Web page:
Undergraduates Doing Replication: Replication Assignments in Action Part 2 of 3

Last week, I talked about the value of replication exercises for undergraduates and why they might be even greater than for graduate students. The opportunity to combine research and analysis skills with writing skills in a single assignment is almost too good to pass up since it kills several birds (or at least, typical course objectives) with one stone. Today I’ll briefly discuss a replication activity I wrote, and some strategies to help you make your own replication assignments successful.

The assignment I’m sharing today comes from Linda Camp Keith’s “The United Nations International Covenant on Civil and Political Rights: Does It Make a Difference in Human Rights Behavior?” (Journal of Peace Research 36,1 (1999): 95-118). This was a unit project, summing up their studies in bivariate analysis. The replication assignment file can be obtained here. We began as any good researcher would, by getting to know our key dependent and independent variables. We then attempt to replicate her published bivariate results, which is one of the reasons I used this article here. I conclude with question 5, which previews the concepts of control that we’re moving into as they work on this assignment. Finally, in a brief follow-up assignment, students actually add the controls and replicate parts of the multivariate findings. Continue reading

Undergraduates Doing Replication? Why Not!?

When I taught Quantiative Methods last spring, a colleague picked up a paper of mine from the printer and came looking for me. “You’re doing replications with the undergrads?” she asked. “Why?” I looked at her and without thinking simply replied, “Why not?” Replicating studies is considered a best practice of sorts in graduate level methods training. None of the reasons given there – teaching disciplinary norms, emphasizing the importance of transparency in research, etc. – fails to hold in the undergraduate context. If anything, our undergraduates have more need of those objectives than our grad students, who will have them repeatedly reinforced across multiple classes. For most of us who teach undergrads, one methods class is all we’ve got, and we need to make it count.

For most of us, part of the objective of a research methods course is to introduce students to the ways of thinking and doing that characterize social science, and social science research especially. It’s a key point of socialization into the discipline, where they go from being students of politics to being students of political science. Continue reading

Distance Teaching + 1-on-1 = …. Active Learning?

Recently I’ve begun doing some dissertation coaching while in a gap between positions. It’s all done remotely using a free videoconferencing service (more below). But here I am, videocalling with students I’ve never met, trying to step into an ongoing project and guide them out of whatever mess they (think they) are in. It’s an unusual form of teaching, but so far I like it a lot.

The experience has me thinking about what active learning really LOOKS like. Obviously, no simulations are going on here; no games either, or case studies, or other typical discussion materials. So how do you DO active learning when you’re one-on-one, geographically remote, and dealing primarily with the writing process?  Continue reading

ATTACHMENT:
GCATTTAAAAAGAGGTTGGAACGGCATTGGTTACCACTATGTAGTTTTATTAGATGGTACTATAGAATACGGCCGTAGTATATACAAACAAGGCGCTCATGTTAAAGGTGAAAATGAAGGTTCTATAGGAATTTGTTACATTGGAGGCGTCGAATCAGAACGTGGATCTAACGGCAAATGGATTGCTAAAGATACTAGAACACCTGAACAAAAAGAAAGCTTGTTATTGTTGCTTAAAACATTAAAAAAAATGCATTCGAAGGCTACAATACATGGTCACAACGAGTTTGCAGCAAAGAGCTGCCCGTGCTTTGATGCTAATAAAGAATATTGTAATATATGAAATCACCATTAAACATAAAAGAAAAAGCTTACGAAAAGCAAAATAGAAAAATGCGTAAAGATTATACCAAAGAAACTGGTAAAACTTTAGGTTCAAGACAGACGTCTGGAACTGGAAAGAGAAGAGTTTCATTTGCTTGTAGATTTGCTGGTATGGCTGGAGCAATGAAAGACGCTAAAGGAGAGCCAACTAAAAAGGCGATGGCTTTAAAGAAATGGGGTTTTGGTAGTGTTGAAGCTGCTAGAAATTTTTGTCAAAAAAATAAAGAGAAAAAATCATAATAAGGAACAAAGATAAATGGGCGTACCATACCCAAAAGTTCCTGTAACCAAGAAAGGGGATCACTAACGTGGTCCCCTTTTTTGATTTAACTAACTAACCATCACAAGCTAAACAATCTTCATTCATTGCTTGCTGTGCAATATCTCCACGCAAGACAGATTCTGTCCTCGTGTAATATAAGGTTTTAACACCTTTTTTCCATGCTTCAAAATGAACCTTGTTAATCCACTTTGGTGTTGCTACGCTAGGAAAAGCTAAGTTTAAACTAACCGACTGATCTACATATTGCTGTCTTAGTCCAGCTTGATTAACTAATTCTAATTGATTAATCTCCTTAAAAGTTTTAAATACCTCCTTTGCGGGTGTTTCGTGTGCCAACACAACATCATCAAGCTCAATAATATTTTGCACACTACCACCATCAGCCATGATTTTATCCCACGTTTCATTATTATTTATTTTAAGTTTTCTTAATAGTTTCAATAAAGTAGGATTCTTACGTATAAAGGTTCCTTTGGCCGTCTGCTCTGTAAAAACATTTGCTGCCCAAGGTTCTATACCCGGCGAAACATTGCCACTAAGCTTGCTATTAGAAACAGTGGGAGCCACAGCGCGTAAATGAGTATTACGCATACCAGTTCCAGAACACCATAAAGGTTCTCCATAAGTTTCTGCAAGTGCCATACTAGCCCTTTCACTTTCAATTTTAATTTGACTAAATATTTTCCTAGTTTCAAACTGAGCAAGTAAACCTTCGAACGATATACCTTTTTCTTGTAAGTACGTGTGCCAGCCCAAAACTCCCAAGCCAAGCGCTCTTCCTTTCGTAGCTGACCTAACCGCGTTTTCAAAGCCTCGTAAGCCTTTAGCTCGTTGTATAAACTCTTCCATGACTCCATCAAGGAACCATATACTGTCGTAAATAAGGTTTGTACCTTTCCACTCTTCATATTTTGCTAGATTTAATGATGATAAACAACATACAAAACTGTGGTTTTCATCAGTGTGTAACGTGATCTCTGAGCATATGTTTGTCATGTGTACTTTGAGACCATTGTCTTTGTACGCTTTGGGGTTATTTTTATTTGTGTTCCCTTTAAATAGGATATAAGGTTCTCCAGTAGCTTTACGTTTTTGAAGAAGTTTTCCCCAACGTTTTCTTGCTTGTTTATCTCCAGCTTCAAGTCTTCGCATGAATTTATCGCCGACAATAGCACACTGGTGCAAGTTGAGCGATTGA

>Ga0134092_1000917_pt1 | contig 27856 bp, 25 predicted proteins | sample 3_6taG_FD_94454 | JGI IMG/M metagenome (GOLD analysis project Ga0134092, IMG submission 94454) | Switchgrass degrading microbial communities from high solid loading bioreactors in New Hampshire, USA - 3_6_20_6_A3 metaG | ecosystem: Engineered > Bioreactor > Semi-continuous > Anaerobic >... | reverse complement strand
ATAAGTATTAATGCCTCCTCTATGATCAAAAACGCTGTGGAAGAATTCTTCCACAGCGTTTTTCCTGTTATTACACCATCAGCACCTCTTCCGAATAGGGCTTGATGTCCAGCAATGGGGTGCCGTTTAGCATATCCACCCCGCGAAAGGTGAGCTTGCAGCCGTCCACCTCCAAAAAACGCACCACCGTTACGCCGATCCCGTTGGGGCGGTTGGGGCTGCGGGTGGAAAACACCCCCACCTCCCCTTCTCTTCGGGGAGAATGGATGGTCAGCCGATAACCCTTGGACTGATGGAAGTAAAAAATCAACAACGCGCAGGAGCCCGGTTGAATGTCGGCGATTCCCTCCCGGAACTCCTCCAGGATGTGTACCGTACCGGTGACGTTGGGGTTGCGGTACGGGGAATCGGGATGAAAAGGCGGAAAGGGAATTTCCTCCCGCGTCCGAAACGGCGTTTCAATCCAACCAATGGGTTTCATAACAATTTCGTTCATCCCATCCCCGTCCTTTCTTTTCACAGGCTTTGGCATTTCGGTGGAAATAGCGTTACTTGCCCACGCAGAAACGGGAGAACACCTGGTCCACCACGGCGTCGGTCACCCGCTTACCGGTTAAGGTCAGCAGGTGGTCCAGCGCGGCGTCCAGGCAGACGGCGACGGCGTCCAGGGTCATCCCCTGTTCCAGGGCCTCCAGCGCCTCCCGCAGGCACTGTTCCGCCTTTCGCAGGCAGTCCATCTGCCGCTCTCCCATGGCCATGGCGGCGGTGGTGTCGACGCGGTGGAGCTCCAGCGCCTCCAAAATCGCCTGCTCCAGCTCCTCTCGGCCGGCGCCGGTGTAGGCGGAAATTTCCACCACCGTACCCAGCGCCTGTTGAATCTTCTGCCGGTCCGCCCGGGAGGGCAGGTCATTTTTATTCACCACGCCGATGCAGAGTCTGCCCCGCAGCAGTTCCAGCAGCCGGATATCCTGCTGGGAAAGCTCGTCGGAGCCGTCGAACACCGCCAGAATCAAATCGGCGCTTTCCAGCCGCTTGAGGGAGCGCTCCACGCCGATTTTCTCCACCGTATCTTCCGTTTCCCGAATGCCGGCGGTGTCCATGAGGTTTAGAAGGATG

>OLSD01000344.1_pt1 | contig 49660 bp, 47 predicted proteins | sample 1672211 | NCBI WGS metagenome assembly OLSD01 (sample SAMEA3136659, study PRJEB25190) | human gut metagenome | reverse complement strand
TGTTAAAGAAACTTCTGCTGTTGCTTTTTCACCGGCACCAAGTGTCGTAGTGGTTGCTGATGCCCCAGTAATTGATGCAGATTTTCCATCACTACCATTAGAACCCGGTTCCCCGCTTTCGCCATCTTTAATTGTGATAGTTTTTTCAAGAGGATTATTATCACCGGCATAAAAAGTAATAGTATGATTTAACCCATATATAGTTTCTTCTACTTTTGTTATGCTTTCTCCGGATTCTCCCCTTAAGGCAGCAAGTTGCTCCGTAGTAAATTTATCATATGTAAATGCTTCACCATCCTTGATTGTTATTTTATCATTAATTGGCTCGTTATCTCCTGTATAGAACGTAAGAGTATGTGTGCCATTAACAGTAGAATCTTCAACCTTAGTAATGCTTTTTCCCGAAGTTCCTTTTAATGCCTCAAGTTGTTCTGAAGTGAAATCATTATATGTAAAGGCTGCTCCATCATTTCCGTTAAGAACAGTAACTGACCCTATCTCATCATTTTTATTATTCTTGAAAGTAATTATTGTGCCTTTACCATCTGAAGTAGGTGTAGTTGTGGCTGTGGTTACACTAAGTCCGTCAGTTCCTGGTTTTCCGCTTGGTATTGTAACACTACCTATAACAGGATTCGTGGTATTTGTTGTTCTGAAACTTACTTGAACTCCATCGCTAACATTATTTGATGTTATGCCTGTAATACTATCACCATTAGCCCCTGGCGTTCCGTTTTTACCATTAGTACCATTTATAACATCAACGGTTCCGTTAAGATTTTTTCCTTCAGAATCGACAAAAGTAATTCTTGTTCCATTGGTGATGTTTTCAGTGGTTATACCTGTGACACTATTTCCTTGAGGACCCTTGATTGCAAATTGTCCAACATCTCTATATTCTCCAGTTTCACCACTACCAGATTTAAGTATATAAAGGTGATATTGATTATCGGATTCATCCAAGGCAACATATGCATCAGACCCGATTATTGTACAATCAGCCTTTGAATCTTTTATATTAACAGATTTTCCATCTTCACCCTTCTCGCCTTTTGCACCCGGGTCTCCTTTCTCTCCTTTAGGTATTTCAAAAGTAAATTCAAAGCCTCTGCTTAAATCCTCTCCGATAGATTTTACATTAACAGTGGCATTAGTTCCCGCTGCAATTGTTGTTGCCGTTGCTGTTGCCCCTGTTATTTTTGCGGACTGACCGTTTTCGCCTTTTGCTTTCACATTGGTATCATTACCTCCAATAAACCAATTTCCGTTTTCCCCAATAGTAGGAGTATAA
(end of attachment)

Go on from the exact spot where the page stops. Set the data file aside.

Make Your Librarian Love You

I’ve often said that librarians are the most under-utilized resource of any college or university. At one of the schools I’ve taught at, they actually went begging to faculty to be invited in to do things with students. At most of the others, they frequently advertise their services to faculty, hoping that some of us will take them up on their offer.

The usual use of librarians for a research methods course is in teaching students how to find materials for a literature review using library databases. That’s a pretty standard need. But for methods classes that also incorporate qualitative methods, I’d like to suggest a second use for your librarians: teaching a hands-on class on primary source interpretation using materials from the school’s special collections or school archives. Continue reading

Where Did Your Stuff Come From?

Most American students are challenged to understand the extent to which international trade affects their lives, and the way that the US trades with the world. I can (and have) shown statistics about trade and economics in very graphic and immediate form, but numbers in the scale of trillions are hard to conceptualize.

To combat that, I asked students in an introductory international politics class to go on a scavenger hunt. They were tasked to find one item from each of 5 world regions – Europe, Latin America, Sub-Saharan Africa, Middle East & North Africa, and Asia & the Pacific. They had to take a picture of the ‘made in’ indicator (and part of their student ID, to ensure that they didn’t just go grabbing stock photography or Instagram stuff) and post it to the class learning management system’s discussion board. To sweeten the pot, I offered 2 bonus points for unique entries, where no one else posted something from that country. Specialty foods and beverages were excluded (no taking a picture of a bottle of Stella for Belgium).

Students went crazy hunting for stuff. The two bonus points were apparently a huge incentive, with students finding and posting additional items when someone else duplicated “their” country.